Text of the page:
Excerpt from "And Then He Touched Me" by Wayne
I was an optio, a centurion, second in command.
My post was Jerusalem, in the restless Jewish land.
What could be said about a people so bereft of wit
They could imagine but one god and lorded it
Over us? On my little household altar stood
Figures of eight gods, all very Roman, very good.
As I approached the praetorium that morning
Fed and rested, without the slightest warning
I came upon a man in bloody garb surrounded
By tough soldiers of our command who hounded
Him and shouted curses with wild abandon.
I could see that major damage had been done
During the night. His hands were bound
And around His head a crown of thorns wound.
The primus approached and greeted me.
“Your day’s work, at least till about three,
Is to escort this man through the town untied,
To that gruesome hill called Golgotha to be crucified,”
I acknowledged the order and selected my detail.
I sent them to get the usual: a cross, a hammer and nails.
As custom dictated, He carried the cross as I opened the praetorium door.
The crowd, when they saw him, went wild. Many jeered, others swore.
I heard the words “blasphemer,” “charlatan,” and “sham,”
But all I saw was a tired, resigned, condemned man.
I was determined that this execution be conducted
With all the dignity and swiftness it deserved,
And about the crazed crowd I instructed
The men to be firm and not to become unnerved.
It was a constant battle to remain in control,
But we managed to get Him there more or less whole.
We nailed Him to the cross, hands and feet, and raised it high.
The angry mob had quieted. Perhaps it was the angry sky.
We raised two thieves on either side of Him thereafter.
He suffered the abusive thief meekly.
To the believer He promised weakly
That he would join Him in paradise hereafter.
A sunny day had turned forbidding and gray,
And many, totally spent, began to slip away.
It was then that the weary waiting began,
And I had time to take the measure of the man.
He seemed very calm for a man about to die,
And I could see a gentleness in His eye.
I asked around the crowd about His crime,
But His accusers had left, satisfied, by that time.
A group of supporters, weeping, wailing and crying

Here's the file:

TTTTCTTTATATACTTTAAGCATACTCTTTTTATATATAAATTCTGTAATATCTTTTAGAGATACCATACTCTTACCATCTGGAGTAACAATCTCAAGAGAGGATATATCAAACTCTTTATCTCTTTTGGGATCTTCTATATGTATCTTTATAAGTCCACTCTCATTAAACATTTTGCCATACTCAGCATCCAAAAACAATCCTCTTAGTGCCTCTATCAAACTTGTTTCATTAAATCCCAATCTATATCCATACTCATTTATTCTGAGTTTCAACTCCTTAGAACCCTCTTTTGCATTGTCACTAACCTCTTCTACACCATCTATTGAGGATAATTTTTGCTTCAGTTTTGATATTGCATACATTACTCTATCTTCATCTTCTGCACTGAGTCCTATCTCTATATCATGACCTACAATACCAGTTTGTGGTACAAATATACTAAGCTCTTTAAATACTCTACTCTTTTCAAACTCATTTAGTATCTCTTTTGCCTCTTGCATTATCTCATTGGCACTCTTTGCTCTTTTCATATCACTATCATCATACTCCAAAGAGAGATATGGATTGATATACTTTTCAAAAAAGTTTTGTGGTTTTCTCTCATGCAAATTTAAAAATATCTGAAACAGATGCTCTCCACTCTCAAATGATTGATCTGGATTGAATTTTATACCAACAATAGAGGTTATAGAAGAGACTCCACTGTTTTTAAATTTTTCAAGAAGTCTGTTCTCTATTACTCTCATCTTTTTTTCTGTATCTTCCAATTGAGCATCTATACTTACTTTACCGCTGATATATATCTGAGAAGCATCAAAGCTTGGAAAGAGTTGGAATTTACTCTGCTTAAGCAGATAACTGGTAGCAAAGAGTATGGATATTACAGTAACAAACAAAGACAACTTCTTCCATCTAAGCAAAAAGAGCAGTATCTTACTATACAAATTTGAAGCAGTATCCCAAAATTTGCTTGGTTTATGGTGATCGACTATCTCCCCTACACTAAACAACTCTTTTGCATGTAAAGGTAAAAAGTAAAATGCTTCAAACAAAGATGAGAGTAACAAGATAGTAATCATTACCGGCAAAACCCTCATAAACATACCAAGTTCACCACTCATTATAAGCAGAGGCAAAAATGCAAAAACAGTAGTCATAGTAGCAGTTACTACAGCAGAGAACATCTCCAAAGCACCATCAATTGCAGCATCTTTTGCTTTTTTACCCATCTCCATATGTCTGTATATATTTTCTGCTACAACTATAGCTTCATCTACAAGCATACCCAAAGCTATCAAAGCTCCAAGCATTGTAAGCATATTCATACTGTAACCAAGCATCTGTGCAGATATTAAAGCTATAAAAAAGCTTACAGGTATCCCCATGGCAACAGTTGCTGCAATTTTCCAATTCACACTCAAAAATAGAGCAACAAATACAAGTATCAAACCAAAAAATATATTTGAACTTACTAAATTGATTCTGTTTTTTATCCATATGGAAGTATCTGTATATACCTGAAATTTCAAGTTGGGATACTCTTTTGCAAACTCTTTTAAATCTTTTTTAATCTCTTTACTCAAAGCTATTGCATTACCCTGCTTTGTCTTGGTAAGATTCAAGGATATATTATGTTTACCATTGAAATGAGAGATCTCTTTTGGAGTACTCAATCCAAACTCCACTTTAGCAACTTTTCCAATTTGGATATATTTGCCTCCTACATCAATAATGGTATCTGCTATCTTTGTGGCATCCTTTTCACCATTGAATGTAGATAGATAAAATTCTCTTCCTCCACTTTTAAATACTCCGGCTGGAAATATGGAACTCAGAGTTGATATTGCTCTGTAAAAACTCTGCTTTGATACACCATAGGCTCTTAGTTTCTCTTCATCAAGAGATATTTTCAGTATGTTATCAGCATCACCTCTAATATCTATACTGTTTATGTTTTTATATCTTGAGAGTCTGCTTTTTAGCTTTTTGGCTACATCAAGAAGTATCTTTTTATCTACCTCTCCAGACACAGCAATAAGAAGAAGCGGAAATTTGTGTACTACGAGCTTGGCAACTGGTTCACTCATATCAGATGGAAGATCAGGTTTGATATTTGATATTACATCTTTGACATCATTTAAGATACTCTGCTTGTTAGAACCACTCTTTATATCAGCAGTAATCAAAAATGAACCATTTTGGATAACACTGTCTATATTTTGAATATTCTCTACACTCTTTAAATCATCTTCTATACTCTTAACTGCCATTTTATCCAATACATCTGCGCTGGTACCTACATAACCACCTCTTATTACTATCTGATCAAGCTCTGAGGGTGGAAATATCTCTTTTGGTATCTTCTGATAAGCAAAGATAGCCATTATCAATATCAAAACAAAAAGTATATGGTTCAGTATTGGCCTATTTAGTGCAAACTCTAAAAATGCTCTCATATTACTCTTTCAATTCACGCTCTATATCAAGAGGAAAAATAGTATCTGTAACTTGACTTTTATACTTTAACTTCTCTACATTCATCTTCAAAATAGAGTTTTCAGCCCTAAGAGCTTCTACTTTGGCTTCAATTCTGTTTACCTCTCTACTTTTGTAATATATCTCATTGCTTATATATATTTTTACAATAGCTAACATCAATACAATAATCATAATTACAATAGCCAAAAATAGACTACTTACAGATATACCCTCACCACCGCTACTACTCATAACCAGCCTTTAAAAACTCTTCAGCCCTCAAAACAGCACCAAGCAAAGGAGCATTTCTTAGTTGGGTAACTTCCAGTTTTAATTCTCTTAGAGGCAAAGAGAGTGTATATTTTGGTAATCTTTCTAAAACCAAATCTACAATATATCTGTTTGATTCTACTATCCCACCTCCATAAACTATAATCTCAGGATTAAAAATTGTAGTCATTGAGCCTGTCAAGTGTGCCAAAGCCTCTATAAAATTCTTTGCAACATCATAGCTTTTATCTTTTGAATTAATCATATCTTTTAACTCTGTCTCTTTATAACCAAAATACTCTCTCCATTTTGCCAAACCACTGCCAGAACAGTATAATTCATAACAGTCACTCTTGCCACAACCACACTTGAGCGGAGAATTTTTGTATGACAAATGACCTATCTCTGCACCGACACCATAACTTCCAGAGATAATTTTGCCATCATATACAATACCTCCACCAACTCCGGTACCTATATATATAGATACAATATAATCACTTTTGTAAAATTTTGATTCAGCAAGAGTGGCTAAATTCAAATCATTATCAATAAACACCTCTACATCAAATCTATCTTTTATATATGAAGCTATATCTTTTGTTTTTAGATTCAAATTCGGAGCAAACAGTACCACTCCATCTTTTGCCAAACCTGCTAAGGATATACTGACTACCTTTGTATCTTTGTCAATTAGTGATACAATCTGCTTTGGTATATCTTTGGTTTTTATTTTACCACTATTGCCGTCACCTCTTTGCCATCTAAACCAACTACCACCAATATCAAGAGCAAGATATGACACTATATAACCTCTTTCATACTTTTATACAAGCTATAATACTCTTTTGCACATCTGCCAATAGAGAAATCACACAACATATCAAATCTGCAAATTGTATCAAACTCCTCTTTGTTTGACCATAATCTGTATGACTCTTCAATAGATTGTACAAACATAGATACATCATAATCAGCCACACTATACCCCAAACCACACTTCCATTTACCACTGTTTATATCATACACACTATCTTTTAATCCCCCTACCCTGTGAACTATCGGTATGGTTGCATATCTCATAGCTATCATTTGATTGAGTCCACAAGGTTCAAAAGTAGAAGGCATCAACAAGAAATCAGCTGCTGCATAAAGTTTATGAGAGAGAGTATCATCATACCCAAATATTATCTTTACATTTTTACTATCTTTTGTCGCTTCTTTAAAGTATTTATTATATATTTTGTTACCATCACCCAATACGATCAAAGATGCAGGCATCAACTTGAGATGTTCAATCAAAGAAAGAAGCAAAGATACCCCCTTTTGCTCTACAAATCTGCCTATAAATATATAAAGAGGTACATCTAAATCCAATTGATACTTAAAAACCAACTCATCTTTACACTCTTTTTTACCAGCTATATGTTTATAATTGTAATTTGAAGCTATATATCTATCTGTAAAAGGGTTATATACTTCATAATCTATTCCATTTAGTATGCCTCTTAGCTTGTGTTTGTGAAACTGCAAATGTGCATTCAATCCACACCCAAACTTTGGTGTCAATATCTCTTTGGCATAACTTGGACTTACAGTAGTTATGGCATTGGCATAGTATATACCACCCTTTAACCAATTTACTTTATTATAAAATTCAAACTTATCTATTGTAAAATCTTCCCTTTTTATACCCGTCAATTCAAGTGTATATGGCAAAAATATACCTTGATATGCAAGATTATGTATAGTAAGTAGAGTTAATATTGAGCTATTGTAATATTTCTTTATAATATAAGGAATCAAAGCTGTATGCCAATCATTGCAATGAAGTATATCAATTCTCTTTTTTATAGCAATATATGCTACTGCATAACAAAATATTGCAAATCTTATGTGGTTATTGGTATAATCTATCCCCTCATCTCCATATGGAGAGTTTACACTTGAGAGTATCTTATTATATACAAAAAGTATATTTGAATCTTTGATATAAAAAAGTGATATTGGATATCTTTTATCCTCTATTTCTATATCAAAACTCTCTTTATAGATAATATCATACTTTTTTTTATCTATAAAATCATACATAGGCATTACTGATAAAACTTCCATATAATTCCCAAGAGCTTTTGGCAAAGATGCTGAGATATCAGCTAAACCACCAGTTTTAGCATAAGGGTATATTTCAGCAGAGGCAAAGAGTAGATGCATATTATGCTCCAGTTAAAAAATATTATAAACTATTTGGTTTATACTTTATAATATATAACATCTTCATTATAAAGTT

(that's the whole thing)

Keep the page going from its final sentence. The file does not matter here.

Moaned over and over that the Son of God was dying.
Many of my gods had sons and daughters, but mine
Were immortal. How could a god die?
Near the end He cried out, “I am thirsty!” for all to hear.
So I held a sponge dipped in wine to His mouth with my spear.
I think what He said next was heard by no one.
He simply whispered, “Thank you, my son.”
How a man clearly my junior by a decade
Could call me son with no hint of irony made
Me ponder and look deep inside.
Shortly thereafter He died.
The darkness intensified on that cursed, quaking hill,
And I realized it was an upright man we had killed.
We came back to break the thieves’ legs after a while
To hurry death, but Jesus, seeming dead, we left whole.
To be absolutely sure, I took my spear and pierced His side.
Water and blood sprayed my arm, and my eyes went wide!
I was flooded with certainty on this subject alone:
There WAS only one God, could only be! Just one
For all of humanity, the Creator eternal and all-powerful.
I determined to immediately resign my commission in the legion
And seek knowledge about this one God throughout the region.
I learned much from Jesus’s followers and other Jews
As I made my way back to Rome.
But a rumor of His resurrection, called by some “good news,”
Nearly beat me back to my home.
I told about Jesus and the one God throughout the town
Even though my part in His unjust death I had to own.
Eventually, one of His twelve friends visited our group.
He shared Christ’s message of love and hope.
We now understand why He came, why He died,
And what He wants from us while we’re on this side.
I became a priest so that all my brothers may be fed
With Christ’s body and blood in the wine and the bread.
We prepare for the end of the world He said would come
So that we will be ready to enter into Christ’s kingdom.
The thought of His victory over death gives me a thrill.
I marvel that it all started on Golgotha, that glorious hill.
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